Blessing number four was my sister, who was a nurse. Since an oncologist had to be appointed and praying that he would take us with him, I recruited my sister. She found one! And he agreed to take our case.

Blessing # 5, five days after we confirmed it was cancer, we drove to Indiana University. Time to see what’s next.

Blessing # 6 came as the specialist drew up a plan of action and had his first chemotherapy treatment at the end of the day. The pain at this point was almost more than our son could bear, but by the second treatment the pain was gone which meant the tumor was already shrinking.

Blessing # 7 was that we could continue the treatment plan at a local oncology department near our home for the next several months. It worked and the tumor shrank. After several months of treatment, we returned to Indiana to remove the remains of the tumor.

Through Blessing # 8 we have met many others, some older, some younger, some with other cancers, and some with testicular cancer like our son. I got close to another mother who had a son of the same age who also had testicular cancer. As we talked, I was amazed at how different our sons’ progress was, how we dealt with the trauma of such a serious illness, and what life was like for our families outside of “cancer”. We talked about God and faith, but there were differences! The differences were in whom we trusted, whether we let our lives outside the hospital walls be controlled, and whether we believed in healing. I believe that God made all the difference in our lives with friends, family, and church. He has blessed us abundantly.

Blessing number 9 came from our son. His life was interrupted for a while but not stopped. He continued his life apart from cancer. He was still a 16 year old with no cancer. Trust in God did that!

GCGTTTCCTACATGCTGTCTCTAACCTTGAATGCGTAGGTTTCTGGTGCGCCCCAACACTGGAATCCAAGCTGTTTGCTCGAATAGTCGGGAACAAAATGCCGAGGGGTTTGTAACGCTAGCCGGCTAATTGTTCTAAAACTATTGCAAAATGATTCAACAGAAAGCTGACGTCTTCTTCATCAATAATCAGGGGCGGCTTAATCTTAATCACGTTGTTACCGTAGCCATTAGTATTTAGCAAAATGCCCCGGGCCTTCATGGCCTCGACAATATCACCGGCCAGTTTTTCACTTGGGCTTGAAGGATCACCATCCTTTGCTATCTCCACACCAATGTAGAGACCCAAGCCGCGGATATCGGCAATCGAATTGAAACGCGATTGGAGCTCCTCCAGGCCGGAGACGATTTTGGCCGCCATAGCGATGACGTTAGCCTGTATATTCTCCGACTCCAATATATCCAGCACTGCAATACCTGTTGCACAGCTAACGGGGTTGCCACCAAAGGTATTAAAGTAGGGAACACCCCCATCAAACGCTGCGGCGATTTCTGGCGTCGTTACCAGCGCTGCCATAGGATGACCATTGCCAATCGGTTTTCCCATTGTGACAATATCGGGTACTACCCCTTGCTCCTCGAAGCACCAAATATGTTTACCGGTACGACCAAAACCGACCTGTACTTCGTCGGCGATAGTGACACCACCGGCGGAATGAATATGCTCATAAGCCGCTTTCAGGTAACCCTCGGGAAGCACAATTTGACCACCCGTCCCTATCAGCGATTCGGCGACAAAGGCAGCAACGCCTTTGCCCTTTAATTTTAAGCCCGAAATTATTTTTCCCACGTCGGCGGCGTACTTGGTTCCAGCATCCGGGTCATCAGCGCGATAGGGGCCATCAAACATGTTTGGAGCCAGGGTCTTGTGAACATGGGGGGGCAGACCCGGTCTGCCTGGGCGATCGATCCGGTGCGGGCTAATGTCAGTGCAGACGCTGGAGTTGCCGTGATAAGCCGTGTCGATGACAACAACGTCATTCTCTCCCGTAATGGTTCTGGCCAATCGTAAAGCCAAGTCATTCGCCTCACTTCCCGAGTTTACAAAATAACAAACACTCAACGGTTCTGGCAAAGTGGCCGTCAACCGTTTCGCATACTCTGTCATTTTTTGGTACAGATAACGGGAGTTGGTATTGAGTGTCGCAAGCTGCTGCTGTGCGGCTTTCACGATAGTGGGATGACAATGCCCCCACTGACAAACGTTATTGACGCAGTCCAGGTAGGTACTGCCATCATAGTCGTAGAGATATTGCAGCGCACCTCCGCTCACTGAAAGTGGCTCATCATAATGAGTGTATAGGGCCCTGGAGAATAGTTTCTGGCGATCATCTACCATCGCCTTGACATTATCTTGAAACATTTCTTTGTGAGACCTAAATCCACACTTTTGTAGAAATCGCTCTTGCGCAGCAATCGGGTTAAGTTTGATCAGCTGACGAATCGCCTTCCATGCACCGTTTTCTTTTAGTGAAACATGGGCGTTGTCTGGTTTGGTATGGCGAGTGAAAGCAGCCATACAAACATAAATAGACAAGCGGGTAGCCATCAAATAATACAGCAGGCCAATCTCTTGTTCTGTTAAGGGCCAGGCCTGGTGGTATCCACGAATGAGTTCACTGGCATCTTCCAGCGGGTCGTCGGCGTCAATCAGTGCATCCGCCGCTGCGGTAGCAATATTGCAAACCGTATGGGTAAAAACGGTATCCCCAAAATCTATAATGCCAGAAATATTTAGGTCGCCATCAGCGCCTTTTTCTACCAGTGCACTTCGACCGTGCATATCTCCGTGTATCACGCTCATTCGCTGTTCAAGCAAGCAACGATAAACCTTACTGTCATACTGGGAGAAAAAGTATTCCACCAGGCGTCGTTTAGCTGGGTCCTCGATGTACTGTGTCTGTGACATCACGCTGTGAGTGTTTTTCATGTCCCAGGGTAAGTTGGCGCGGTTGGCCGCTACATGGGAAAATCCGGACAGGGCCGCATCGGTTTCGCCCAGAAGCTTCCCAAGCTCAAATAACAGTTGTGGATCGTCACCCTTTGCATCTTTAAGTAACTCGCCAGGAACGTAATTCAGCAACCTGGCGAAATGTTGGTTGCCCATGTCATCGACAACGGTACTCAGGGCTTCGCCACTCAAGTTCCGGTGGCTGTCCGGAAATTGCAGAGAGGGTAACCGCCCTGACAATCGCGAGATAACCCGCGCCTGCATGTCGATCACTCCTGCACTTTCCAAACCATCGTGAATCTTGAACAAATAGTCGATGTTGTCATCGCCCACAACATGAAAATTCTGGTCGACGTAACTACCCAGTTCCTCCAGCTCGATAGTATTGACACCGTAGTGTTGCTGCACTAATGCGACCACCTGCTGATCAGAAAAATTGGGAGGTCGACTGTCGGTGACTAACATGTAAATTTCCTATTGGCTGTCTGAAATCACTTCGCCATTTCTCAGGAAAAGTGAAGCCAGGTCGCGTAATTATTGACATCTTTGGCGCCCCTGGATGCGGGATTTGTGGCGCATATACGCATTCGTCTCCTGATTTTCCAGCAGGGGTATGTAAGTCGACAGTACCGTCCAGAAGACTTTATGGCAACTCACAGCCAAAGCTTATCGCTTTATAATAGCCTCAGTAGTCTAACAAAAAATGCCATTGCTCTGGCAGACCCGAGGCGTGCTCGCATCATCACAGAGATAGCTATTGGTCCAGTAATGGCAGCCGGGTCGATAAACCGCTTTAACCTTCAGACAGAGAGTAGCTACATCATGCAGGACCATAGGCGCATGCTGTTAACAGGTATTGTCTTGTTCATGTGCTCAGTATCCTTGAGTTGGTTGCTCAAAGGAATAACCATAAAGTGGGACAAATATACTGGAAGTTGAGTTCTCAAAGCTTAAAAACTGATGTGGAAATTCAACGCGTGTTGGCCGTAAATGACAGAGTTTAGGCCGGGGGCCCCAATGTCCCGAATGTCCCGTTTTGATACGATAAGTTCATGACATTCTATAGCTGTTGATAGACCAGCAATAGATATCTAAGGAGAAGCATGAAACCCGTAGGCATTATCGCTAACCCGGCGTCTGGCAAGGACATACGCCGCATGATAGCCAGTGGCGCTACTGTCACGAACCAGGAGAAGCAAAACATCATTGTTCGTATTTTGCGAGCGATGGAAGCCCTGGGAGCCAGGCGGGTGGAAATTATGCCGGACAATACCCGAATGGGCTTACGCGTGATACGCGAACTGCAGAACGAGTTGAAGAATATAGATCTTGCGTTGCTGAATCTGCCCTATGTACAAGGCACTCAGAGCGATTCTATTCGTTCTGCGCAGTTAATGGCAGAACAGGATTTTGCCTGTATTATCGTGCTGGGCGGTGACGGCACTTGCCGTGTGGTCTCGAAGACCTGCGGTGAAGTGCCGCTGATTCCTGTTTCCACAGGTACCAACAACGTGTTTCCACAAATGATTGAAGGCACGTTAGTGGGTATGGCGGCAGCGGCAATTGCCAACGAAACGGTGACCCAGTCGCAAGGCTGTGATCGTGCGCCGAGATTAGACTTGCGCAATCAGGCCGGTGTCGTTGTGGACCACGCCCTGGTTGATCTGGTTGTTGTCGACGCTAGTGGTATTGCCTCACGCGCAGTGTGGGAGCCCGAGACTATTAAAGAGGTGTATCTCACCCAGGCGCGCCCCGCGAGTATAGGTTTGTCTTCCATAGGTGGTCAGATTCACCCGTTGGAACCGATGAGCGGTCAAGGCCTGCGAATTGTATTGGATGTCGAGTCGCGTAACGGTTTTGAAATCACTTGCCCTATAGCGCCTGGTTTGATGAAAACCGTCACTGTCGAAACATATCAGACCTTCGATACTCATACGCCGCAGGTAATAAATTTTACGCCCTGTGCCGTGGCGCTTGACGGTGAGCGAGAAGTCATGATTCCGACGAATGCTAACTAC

Blessing # 10 has evolved over the past 15 years. He is now married and has 3 beautiful children. Our trust has grown this year. Our dependence on God has been strengthened. The results may not always be great, but the knowledge that God has a bigger plan is always on our minds.

Blessings abound if you actively seek them! Get a folder and look for these blessings, even under the hardships. Write them down, hold them close, and see how God works.

Jeremiah 29:11 For I know my plans for you, says the Lord. They are plans for good and not for evil to give you a future and hope.

That was the starting shot for my path of faith, a faith that surpasses all understanding. A faith that continues to grow as God continues to show me that He will take care of me. Where are you going from here

Make sure the young men in your life know the signs of this disease:

Rhonda Gould, CPLC, and is working on her ACC certification through the International Coaching Federation. She specializes in helping her clients uncover patterns that are holding them back. She believes that every customer has the ability within them to break the patterns and encourage advancement in career opportunities, new relationships, fun adventures, and much more. Rhonda advises clients who focus on having healthy boundaries, navigating through tough conversations, and understanding cultural unity. You can find out more about Rhonda’s work at